First female Marines pass infantry training – but no combat yet

In a historic first, three women graduated from US Marine infantry training school Thursday. But unlike their male counterparts, they won't be assigned to infantry units.

Lance Cpl. Justin A. Rodriguez/U.S. Marine Corp./AP
Two of the first female Marines, Pfc. Cristina Fuentes Montenegro (l.) of Coral Springs, Fla., and Pfc. Julia Carroll of Idaho Falls, Idaho, stand during the graduation of Delta Company, Infantry Training Battalion, School of Infantry-East at Camp Geiger, N.C., Nov. 21, 2013. Earlier this year, the Pentagon lifted the ban on women serving in combat jobs.

"Mama, Mama can't you see? What the Marine Corps’s done to me," goes a Marine Corps cadence sung during marches. "After I passed the really hard test, They stuck a ribbon in my chest."

In a historic first, three women graduated from US Marine infantry training school Thursday, having passed 59 days of, indeed, "really hard" tests, including a 12.5-mile march through the woods of North Carolina, lugging 85-pound packs. But these newly minted US Marines, who were held to the same standards of physical and combat readiness as 221 male counterparts, will not be assigned to infantry units, despite the Pentagon's announcement this year that it would lift the ban on women in combat.

"The male graduates will join infantry units right away," The Washington Post reported. "The women will have to take other jobs, though their successful completion of the course will be noted in their personnel files."

Marine Corps leaders told the Post they need two more years to observe women's attempts to pass infantry training courses, to evaluate the feasibility of placing them in combat positions. Among the 10 women who have enrolled in the even harder infantry training course for officers, they noted, none have passed.

“Any force-wide changes to be made will occur only after we have conducted our research, determined the way ahead and set the conditions to implement our recommendations,” wrote Capt. Maureen Krebs, a Marine spokes­woman, in an e-mail to the Post.

Ground combat units are to be opened to women no later than 2016, the Pentagon has said. And the secretary of Defense has ordered that assessments of how the services will integrate women into such units be completed by July 2014. However, exceptions may be granted that keep certain positions male-only, and some see the Marine Corps as resistant to the changes.

A report published by the Marine Corps Times about the women's achievement this week alludes not only to the physical strength but also the judgment skills deemed necessary for the armed forces' most male-dominated branch:

"Their successful completion of the program, confirmed Monday by a Marine official with knowledge of ongoing efforts to determine what additional ground combat jobs should open to women, is a historic milestone, one that would suggest at least some female Marines posses both the physical strength and acumen to keep pace with their male counterparts on the battlefield," wrote the paper, an independent outlet that reports on the military.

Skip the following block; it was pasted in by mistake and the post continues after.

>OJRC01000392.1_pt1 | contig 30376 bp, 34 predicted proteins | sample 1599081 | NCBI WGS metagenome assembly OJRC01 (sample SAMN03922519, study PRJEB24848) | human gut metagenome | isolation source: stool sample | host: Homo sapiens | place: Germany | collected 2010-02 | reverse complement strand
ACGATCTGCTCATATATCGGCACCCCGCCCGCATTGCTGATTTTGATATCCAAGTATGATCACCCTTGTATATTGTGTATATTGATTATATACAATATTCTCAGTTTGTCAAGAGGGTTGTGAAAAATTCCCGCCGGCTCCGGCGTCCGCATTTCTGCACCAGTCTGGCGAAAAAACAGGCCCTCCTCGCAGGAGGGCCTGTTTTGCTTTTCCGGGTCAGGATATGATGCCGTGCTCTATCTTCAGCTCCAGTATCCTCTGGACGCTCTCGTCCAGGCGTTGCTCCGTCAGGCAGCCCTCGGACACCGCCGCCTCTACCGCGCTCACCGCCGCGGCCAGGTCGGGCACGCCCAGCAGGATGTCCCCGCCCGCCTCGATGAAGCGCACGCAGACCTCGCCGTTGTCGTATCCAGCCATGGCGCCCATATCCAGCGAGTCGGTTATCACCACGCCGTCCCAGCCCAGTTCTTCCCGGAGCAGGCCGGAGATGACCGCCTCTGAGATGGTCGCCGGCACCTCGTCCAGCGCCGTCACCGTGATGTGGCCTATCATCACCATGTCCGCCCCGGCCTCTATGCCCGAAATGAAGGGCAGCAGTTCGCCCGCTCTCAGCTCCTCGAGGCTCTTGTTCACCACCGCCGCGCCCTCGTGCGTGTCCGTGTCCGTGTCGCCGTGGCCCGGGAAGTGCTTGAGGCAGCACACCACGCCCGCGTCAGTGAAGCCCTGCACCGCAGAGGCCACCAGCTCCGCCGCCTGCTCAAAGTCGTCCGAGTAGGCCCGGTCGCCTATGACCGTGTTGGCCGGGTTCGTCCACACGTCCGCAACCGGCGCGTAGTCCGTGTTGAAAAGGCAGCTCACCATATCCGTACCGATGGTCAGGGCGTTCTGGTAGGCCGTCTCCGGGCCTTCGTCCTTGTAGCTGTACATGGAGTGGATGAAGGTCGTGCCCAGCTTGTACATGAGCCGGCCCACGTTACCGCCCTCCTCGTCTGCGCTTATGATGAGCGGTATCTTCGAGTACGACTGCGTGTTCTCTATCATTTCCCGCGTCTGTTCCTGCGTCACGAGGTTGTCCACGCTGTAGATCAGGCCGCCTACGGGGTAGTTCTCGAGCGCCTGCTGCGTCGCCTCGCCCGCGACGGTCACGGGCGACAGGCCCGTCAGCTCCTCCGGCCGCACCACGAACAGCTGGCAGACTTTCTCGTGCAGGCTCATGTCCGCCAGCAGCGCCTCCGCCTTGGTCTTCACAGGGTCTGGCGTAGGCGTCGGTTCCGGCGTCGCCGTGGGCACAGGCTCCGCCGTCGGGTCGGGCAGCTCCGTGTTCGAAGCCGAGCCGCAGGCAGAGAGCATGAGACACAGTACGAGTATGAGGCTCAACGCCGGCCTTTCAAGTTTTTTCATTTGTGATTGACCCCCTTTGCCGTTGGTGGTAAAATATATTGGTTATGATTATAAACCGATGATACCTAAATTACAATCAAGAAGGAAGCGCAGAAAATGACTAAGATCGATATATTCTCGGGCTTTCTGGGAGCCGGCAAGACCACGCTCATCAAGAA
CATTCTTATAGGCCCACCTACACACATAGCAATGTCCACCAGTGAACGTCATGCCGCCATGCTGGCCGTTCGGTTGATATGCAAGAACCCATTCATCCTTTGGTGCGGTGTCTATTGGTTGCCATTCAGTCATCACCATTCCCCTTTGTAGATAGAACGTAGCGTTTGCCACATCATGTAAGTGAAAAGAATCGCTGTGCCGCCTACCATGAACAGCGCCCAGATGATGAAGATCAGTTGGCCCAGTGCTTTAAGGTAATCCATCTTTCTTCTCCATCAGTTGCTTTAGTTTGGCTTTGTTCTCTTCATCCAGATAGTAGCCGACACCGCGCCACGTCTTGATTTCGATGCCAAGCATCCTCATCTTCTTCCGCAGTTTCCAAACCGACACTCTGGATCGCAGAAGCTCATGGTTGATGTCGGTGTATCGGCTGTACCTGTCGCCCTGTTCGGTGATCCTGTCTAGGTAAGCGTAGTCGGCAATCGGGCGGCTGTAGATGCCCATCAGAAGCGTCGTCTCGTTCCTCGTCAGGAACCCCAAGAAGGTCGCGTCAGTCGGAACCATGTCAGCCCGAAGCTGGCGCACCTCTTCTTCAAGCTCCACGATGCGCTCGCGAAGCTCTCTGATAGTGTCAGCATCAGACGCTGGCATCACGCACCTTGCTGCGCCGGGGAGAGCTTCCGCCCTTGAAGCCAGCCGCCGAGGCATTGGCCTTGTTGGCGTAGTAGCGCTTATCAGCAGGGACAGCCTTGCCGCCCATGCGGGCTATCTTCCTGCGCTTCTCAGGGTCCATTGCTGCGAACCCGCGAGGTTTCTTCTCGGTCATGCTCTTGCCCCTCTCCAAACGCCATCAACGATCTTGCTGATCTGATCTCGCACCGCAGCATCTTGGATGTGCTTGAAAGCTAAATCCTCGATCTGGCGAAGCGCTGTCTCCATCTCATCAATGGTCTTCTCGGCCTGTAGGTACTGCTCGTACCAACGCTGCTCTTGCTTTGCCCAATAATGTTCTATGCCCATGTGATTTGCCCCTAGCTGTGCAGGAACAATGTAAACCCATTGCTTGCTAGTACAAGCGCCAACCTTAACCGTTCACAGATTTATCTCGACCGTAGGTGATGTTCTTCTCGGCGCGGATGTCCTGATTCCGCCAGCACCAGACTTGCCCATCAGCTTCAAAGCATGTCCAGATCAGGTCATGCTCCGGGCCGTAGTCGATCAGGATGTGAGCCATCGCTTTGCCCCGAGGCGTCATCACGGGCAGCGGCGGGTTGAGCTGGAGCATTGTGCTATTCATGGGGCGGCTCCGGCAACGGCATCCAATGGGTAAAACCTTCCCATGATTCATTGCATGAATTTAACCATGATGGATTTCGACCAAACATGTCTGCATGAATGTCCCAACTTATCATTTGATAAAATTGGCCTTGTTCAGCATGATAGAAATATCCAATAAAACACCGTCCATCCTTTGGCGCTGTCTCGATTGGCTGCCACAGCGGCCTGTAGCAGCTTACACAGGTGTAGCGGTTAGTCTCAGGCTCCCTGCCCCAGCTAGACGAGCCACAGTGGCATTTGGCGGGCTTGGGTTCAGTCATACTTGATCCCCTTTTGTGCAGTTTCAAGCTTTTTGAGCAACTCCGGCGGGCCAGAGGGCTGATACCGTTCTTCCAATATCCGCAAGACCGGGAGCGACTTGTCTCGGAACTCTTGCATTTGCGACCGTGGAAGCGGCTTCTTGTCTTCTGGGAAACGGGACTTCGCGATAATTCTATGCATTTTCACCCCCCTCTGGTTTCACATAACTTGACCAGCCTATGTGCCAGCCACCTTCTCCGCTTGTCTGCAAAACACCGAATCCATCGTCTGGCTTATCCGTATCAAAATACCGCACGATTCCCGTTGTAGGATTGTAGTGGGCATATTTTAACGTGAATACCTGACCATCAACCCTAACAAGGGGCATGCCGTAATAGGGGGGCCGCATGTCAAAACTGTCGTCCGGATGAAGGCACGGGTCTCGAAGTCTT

In recent wars, women have served increasingly important functions. As the Post put it: "The decision [to lift the ban on women in combat] was prompted in part by the recognition that women played a critical role in the wars in Afghanistan and Iraq, where commanders stretched rules to allow them to bear arms and support combat forces."

The ban on women in combat has made military careers less viable for them, according to the Los Angeles Times. "Since combat experience is crucial to career advancement, many women who served in Afghanistan and Iraq say they face difficult decisions about whether to stay in the military if they are not allowed to compete for such assignments," the paper says.

The milestone of the three US Marines – Pfc. Julia Carroll, Pfc. Christina Fuentes Montenegro, and Pfc. Katie Gorz – comes amid an alarming rise in the number of sexual assaults reported by servicewomen, along with a tense congressional debate over how to protect them. The US Senate and its 26-member Armed Services Committee are divided over whether to support a bill introduced by Sen. Kirsten Gillibrand (D) of New York, which would strip commanders of the authority to decide which serious criminal charges from within their command are brought to trial. Her proposal would shift that authority to high-ranking military prosecutors, who might be less hesitant to pursue divisive criminal charges.

In a survey last year, the Post reports, 1 in 6 male US Marines said he would probably leave the service if he had to serve alongside women in ground combat units. The rate of female enlistment in the Marine Corps is 7 percent, which is half the rate of the military overall.

Carroll, Montenegro, and Gorz appear to have broken a meaningful barrier. According to United Press International, some 40 female US Marines started the enlisted infantry program in the past few weeks, up from 15 who started two months ago with Thursday's graduates.

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